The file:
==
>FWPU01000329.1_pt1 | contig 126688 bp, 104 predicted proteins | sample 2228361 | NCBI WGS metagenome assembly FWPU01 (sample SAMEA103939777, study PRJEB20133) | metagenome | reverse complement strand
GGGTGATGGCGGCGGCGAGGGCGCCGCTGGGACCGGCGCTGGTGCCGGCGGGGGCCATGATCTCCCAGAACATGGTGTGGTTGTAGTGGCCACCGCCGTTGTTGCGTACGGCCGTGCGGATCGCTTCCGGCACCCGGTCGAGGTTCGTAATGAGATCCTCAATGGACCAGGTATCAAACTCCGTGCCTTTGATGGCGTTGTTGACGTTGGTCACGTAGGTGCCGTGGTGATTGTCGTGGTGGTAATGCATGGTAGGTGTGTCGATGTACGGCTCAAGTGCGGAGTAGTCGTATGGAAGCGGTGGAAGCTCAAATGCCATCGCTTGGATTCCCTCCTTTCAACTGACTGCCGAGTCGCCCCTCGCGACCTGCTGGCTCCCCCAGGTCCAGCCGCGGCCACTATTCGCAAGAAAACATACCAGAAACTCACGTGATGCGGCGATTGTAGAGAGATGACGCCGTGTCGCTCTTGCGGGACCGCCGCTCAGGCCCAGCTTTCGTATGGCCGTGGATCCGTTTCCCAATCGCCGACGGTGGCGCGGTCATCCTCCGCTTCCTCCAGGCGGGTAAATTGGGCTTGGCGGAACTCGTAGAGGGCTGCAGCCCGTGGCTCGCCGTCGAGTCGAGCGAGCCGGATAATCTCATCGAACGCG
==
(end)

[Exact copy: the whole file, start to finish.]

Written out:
>FWPU01000329.1_pt1 | contig 126688 bp, 104 predicted proteins | sample 2228361 | NCBI WGS metagenome assembly FWPU01 (sample SAMEA103939777, study PRJEB20133) | metagenome | reverse complement strand
GGGTGATGGCGGCGGCGAGGGCGCCGCTGGGACCGGCGCTGGTGCCGGCGGGGGCCATGATCTCCCAGAACATGGTGTGGTTGTAGTGGCCACCGCCGTTGTTGCGTACGGCCGTGCGGATCGCTTCCGGCACCCGGTCGAGGTTCGTAATGAGATCCTCAATGGACCAGGTATCAAACTCCGTGCCTTTGATGGCGTTGTTGACGTTGGTCACGTAGGTGCCGTGGTGATTGTCGTGGTGGTAATGCATGGTAGGTGTGTCGATGTACGGCTCAAGTGCGGAGTAGTCGTATGGAAGCGGTGGAAGCTCAAATGCCATCGCTTGGATTCCCTCCTTTCAACTGACTGCCGAGTCGCCCCTCGCGACCTGCTGGCTCCCCCAGGTCCAGCCGCGGCCACTATTCGCAAGAAAACATACCAGAAACTCACGTGATGCGGCGATTGTAGAGAGATGACGCCGTGTCGCTCTTGCGGGACCGCCGCTCAGGCCCAGCTTTCGTATGGCCGTGGATCCGTTTCCCAATCGCCGACGGTGGCGCGGTCATCCTCCGCTTCCTCCAGGCGGGTAAATTGGGCTTGGCGGAACTCGTAGAGGGCTGCAGCCCGTGGCTCGCCGTCGAGTCGAGCGAGCCGGATAATCTCATCGAACGCG